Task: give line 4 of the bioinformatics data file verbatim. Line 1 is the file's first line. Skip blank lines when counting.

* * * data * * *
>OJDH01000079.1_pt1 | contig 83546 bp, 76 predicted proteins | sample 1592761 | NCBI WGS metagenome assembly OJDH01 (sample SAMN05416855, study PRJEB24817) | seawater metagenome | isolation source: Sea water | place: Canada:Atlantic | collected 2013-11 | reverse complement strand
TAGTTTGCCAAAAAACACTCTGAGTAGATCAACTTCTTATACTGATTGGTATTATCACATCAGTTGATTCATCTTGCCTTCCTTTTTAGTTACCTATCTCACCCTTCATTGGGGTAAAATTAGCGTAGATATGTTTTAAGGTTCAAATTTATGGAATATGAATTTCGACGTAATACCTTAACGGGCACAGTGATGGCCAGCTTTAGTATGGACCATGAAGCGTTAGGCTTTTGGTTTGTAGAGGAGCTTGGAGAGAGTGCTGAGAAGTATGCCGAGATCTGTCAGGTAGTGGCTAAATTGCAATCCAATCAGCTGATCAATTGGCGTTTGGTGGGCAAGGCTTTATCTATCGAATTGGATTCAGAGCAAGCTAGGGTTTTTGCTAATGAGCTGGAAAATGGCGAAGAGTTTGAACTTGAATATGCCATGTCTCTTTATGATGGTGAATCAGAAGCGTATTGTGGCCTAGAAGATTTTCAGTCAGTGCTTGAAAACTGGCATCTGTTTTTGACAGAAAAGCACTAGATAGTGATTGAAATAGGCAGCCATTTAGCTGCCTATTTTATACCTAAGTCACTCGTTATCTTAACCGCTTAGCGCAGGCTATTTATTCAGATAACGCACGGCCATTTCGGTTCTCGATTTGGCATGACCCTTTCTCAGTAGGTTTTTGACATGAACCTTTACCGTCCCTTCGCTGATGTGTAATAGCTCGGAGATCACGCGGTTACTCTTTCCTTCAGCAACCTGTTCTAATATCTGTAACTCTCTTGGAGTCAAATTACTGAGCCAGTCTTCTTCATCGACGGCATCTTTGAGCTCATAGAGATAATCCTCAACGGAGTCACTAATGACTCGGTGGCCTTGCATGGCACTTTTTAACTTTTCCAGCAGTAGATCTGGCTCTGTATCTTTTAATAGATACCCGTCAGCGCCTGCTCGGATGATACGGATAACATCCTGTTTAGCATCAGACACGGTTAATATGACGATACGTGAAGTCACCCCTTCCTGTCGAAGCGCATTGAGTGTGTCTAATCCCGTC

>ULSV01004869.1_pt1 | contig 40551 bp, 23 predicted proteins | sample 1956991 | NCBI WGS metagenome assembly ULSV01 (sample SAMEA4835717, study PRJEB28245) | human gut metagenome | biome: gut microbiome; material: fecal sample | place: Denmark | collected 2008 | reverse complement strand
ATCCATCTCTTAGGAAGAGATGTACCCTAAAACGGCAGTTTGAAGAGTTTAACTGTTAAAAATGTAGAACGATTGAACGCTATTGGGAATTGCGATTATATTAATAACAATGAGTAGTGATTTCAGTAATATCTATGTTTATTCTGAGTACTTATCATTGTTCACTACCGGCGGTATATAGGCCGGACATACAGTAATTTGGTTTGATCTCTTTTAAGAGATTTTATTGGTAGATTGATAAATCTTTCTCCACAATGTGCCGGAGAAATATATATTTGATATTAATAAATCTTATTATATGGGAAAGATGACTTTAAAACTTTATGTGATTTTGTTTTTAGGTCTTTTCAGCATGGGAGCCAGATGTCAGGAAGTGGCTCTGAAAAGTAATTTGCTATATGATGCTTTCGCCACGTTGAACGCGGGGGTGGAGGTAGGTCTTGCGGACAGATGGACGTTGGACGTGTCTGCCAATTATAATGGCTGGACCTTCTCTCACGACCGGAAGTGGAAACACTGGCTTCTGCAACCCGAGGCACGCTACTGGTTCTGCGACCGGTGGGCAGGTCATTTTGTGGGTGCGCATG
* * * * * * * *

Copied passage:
ATCCATCTCTTAGGAAGAGATGTACCCTAAAACGGCAGTTTGAAGAGTTTAACTGTTAAAAATGTAGAACGATTGAACGCTATTGGGAATTGCGATTATATTAATAACAATGAGTAGTGATTTCAGTAATATCTATGTTTATTCTGAGTACTTATCATTGTTCACTACCGGCGGTATATAGGCCGGACATACAGTAATTTGGTTTGATCTCTTTTAAGAGATTTTATTGGTAGATTGATAAATCTTTCTCCACAATGTGCCGGAGAAATATATATTTGATATTAATAAATCTTATTATATGGGAAAGATGACTTTAAAACTTTATGTGATTTTGTTTTTAGGTCTTTTCAGCATGGGAGCCAGATGTCAGGAAGTGGCTCTGAAAAGTAATTTGCTATATGATGCTTTCGCCACGTTGAACGCGGGGGTGGAGGTAGGTCTTGCGGACAGATGGACGTTGGACGTGTCTGCCAATTATAATGGCTGGACCTTCTCTCACGACCGGAAGTGGAAACACTGGCTTCTGCAACCCGAGGCACGCTACTGGTTCTGCGACCGGTGGGCAGGTCATTTTGTGGGTGCGCATG